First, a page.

The topic of Food safety has gained a huge amount of attention in NYC in the past few years. Many New Yorkers have questioned food safety in the five boroughs, and more specifically, what lawmakers are doing, or are not doing, to prevent restaurants from serving unsafe food.
According to a recent audit by the office of State Comptroller Thomas DiNapoli, around 73% of serious food safety cases go unresolved because of an inconsistency in the enforcement of food safety codes. Comptroller DiNapoli said “Auditors found that food safety inspectors are identifying hundreds of establishments with serious violations, including food that has not been refrigerated properly or food that has been handled by sick workers. However, many of these food serving establishments faced no enforcement actions whatsoever.”
This failure to properly handle restaurant violations is extremely dangerous. According to the Center for Disease Control (CDC), it is estimated that 1 and 6 Americans come down with a foodborne illness each year. Annually, this results in 128,000 hospitalizations due to serious illness and 3,000 fatalities. These figures are troublingly high and could be prevented with the proper regulations and enforcement.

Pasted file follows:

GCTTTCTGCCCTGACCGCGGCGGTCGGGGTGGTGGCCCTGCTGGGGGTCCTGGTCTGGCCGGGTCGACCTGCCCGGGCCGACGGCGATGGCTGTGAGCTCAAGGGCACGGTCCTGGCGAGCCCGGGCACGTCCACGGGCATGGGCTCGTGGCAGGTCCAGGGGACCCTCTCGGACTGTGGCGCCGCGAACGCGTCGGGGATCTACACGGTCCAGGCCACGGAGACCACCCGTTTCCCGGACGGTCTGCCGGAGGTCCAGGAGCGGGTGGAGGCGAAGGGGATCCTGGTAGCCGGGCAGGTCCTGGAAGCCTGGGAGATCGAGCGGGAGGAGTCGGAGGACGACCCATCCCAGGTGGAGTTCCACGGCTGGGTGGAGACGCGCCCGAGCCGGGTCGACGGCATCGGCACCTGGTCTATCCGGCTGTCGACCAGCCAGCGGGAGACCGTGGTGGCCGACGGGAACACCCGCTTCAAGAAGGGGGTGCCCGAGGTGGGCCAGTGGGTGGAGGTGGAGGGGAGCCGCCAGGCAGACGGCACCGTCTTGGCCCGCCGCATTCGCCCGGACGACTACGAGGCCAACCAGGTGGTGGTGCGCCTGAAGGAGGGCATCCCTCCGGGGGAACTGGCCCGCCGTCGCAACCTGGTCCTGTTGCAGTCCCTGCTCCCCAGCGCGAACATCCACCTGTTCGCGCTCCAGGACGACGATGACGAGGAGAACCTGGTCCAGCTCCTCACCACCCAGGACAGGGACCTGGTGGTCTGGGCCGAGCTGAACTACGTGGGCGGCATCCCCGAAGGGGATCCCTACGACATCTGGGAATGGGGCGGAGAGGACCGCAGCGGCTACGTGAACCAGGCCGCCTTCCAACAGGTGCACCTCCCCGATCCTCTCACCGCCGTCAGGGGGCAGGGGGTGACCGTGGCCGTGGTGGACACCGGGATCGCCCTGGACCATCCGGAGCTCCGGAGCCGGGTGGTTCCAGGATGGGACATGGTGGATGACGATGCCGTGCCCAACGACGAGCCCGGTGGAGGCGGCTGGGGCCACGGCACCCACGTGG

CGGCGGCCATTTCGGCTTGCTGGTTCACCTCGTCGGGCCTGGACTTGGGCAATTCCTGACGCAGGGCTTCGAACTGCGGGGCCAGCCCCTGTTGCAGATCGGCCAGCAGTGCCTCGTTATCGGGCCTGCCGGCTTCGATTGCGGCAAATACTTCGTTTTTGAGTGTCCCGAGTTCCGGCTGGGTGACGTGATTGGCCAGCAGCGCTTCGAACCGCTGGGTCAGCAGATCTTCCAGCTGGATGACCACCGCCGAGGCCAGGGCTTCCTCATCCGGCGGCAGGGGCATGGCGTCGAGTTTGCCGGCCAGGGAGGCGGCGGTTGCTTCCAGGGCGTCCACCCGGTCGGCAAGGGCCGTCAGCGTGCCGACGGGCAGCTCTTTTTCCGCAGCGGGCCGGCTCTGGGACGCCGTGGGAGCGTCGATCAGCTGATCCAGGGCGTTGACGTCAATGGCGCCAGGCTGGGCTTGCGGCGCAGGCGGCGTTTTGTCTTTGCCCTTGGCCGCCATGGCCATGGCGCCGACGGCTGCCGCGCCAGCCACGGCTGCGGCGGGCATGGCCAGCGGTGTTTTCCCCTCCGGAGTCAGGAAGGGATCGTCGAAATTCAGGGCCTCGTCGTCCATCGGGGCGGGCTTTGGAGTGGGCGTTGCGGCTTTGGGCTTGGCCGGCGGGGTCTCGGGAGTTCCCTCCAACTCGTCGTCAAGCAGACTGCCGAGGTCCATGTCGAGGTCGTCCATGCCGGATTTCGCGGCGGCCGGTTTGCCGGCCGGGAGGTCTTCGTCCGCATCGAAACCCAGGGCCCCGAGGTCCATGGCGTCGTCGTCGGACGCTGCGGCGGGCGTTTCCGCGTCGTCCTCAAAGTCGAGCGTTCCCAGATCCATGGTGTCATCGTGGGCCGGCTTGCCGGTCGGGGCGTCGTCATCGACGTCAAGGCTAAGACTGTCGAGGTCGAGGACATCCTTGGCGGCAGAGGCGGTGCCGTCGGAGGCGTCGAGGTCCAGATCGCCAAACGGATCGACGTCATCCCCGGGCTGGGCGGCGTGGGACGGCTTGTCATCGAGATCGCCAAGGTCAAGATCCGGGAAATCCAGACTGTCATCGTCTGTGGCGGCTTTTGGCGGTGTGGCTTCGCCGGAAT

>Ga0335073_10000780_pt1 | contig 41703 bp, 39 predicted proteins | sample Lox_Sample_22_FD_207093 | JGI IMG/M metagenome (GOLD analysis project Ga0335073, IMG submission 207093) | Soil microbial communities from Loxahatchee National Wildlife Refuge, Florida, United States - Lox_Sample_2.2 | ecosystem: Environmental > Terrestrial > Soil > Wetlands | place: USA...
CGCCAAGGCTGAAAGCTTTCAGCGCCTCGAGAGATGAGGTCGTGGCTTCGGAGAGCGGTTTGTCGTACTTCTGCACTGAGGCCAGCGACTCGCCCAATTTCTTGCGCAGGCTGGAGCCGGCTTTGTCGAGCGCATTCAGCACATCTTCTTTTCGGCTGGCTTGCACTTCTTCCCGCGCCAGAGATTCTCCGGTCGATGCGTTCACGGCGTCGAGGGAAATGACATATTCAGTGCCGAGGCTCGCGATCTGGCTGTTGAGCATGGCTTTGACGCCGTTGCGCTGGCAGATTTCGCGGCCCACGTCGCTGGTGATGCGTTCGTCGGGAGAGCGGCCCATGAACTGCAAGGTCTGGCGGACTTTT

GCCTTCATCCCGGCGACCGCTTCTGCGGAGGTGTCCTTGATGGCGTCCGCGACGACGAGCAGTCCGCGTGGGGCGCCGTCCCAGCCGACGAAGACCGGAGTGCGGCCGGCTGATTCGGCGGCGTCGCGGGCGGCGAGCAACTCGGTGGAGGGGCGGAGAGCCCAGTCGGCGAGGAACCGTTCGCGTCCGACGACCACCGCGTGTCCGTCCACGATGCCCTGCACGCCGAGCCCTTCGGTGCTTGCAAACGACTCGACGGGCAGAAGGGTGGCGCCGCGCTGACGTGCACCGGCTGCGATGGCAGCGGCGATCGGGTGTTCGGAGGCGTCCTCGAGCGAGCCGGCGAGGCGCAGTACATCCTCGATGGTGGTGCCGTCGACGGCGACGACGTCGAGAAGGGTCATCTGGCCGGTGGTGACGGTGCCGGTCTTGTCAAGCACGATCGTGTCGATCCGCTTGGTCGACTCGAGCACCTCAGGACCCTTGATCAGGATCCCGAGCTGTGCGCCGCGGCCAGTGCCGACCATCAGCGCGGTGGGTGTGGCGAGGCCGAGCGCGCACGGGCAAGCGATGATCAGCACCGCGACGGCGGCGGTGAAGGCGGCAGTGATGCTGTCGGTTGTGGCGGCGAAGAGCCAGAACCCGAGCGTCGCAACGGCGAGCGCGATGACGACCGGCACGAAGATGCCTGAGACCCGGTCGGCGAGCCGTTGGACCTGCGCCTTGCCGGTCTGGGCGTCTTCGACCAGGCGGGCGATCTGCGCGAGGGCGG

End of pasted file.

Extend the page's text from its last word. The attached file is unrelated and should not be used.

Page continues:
The Comptrollers’ office has urged the Department of Health (DOH) to identify patterns of code non-compliance and to act on violations.
While the DOH certainly has room for improvement in terms of food service oversight, there are systems currently in place that may help consumers avoid eating at unsafe establishments. The DOH requires all restaurants to place letter grades on their windows.
The Health Department inspects about 24,000 restaurants a year to monitor compliance with City and State food safety regulations. Since July 2010, the Health Department has required restaurants to post letter grades showing sanitary inspection results. Restaurants with a score between 0 and 13 points earn an A, those with 14 to 27 points receive a B and those with 28 or more a C. – NYC.gov
Foodborne illness are not a joke and should not be taken lightly. Restaurant owners must be held accountable when they fail to realize the importance of food safety. Hopefully, the Comptroller’s audit will urge the DOH to penalize restaurant owners who fail to make safety a top priority.
If you or a loved one has received a foodborne illness from an establishment in the Bronx, Brooklyn, Queens, or Manhattan we may be able to help you seek compensation.
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